My family moved here in 1953. The minister at that time was named Pastor Schumm, a very soft spoken, gentle man with a large family and a wife that was very involved with church activities.

One of the interesting things about that period of time is the salary of the minister - it was merely a stipend and depended on how much was left AFTER paying the monthly bills of the church. From what I have gathered from some of the "old time members" of our church is that the majority of what this minister received in compensation was not monetary. He lived in the parsonage - a house right next to the church which was owned by the church. He received a variety of chickens, beef and a garden produce in lieu of cash. His kids and wife were expected to keep the church clean, windows washed, etc., and see that the furnace was stoked in the winter so it would be warm for Sunday morning services. He and his family gave of themselves willingly.
Now, compare this to the DCE who was previously making $80,000+, now cut back to $40,000 for a 20 hour week, has another full time job with benefits and
refuses to do anything even a little bit extra.
I'm certainly not expecting him to work for chickens and eggs and fresh produce, but there certainly is a difference in attitude here. I'll let you draw your own conclusions. I already have mine.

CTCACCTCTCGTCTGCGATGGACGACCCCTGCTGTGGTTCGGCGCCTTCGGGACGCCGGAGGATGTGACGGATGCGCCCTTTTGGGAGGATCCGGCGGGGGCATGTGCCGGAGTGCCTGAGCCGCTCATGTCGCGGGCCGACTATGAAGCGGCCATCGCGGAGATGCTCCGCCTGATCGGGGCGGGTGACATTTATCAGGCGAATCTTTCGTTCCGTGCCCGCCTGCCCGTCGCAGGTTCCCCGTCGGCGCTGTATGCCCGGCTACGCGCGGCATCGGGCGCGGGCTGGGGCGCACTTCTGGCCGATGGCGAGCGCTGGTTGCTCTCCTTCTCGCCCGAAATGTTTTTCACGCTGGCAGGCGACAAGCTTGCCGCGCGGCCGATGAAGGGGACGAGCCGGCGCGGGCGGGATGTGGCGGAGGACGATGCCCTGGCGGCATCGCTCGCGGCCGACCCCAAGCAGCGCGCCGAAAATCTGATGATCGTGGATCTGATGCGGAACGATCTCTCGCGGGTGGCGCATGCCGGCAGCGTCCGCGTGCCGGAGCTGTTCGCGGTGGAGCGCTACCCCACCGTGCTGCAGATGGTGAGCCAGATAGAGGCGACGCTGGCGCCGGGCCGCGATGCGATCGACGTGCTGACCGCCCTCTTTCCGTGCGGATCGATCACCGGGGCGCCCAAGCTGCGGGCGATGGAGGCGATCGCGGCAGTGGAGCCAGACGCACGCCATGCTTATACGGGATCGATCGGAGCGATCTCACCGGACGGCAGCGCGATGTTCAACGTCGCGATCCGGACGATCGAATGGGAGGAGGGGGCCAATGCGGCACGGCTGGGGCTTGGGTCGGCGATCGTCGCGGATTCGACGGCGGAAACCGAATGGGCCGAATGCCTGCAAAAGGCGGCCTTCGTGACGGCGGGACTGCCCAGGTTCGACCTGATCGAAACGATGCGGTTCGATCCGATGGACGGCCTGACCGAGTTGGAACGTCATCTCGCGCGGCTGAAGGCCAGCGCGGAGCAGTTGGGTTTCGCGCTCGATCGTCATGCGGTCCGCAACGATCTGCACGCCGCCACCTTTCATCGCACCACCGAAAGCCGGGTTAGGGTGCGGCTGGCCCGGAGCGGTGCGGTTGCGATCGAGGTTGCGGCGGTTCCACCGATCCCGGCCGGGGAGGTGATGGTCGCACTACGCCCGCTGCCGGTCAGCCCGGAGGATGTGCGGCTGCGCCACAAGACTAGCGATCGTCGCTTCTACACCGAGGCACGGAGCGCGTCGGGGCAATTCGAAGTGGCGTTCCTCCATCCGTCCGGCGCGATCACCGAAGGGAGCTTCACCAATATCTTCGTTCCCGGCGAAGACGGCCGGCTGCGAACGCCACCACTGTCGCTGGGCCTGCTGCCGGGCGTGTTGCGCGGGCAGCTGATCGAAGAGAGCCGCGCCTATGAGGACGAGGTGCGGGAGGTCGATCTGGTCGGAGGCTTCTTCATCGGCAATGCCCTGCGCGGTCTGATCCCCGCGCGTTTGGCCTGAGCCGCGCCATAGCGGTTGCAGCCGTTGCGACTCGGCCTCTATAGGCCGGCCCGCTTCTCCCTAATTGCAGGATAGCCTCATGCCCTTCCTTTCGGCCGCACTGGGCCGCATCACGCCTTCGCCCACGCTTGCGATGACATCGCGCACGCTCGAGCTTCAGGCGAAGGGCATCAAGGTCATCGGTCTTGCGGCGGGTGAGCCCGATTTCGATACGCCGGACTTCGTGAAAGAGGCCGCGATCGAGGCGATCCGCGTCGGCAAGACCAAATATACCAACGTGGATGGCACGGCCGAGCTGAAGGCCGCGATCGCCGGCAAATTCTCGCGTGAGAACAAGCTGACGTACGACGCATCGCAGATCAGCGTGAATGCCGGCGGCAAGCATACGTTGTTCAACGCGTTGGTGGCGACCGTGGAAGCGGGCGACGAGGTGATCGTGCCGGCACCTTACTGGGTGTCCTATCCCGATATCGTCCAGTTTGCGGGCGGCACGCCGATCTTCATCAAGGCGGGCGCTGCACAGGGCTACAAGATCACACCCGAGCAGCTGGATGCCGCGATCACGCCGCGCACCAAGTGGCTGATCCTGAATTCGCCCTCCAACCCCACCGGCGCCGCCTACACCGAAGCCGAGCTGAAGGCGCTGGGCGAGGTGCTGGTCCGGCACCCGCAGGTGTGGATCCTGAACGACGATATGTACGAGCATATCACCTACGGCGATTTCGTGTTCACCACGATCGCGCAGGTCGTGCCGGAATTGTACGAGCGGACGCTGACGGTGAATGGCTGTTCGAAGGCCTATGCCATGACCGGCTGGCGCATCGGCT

Love you all, Lena


harrietv said...

It gets to a point where one can be thankful for being able to talk to God without a middle man -- because who can afford one?

Our synagogue left town -- they now meet in an office building somewhere -- and I'm on my own, 'cause it's beyond my driving skills. All the personal work that members put into the building now belongs to the church that bought it. The stained glass windows, used as a fund-raising project (and I did pay for one) were moved somewhere, though I don't know where.

But as I have mentioned many times, God and I have an understanding.

Marge said...

I love going back in time with you! You always make me think of events in my does this post.

My dad was the pastor at two little country churches down in Iowa. Most of the last names of the parishioners were: Johnson, Anderson, Knutson, Iverson, Nelson, Peterson, etc! And I remember the children's Christmas programs when after the singing and reciting, the brown paper bags with candy, peanuts, and an apple were passed out. And then from under the tree in the front of the church came boxes and sacks, all addressed to the pastor and family. Oh my, there were chickens, a beef roast, jars of home canned pickles, corn or tomatoes, and often candy and fruit. I thought those were the best Christmas gifts ever!

See, you got me going on memories again! Have a good weekend.

~ Sil in Corea said...

You brought back memories to me, too! ;-) Thanks!

Paula - 53 said...

I do remember time when churchs were run on volunteer power. The pastor got paid (and not much for what was required) and perhaps a token hourly wage for a part time church secretary and that's it. The youth counselors were volunteers, etc. Now I hear the church I grew up on hires a youth person for quite a hefty sum. These are the signs of our times.

Memaw's memories said...

I've never heard of paying that kind of money for a part time job. I work 40 hrs, have a degree, use it, and don't make that much. So he'll get no sympathy from me.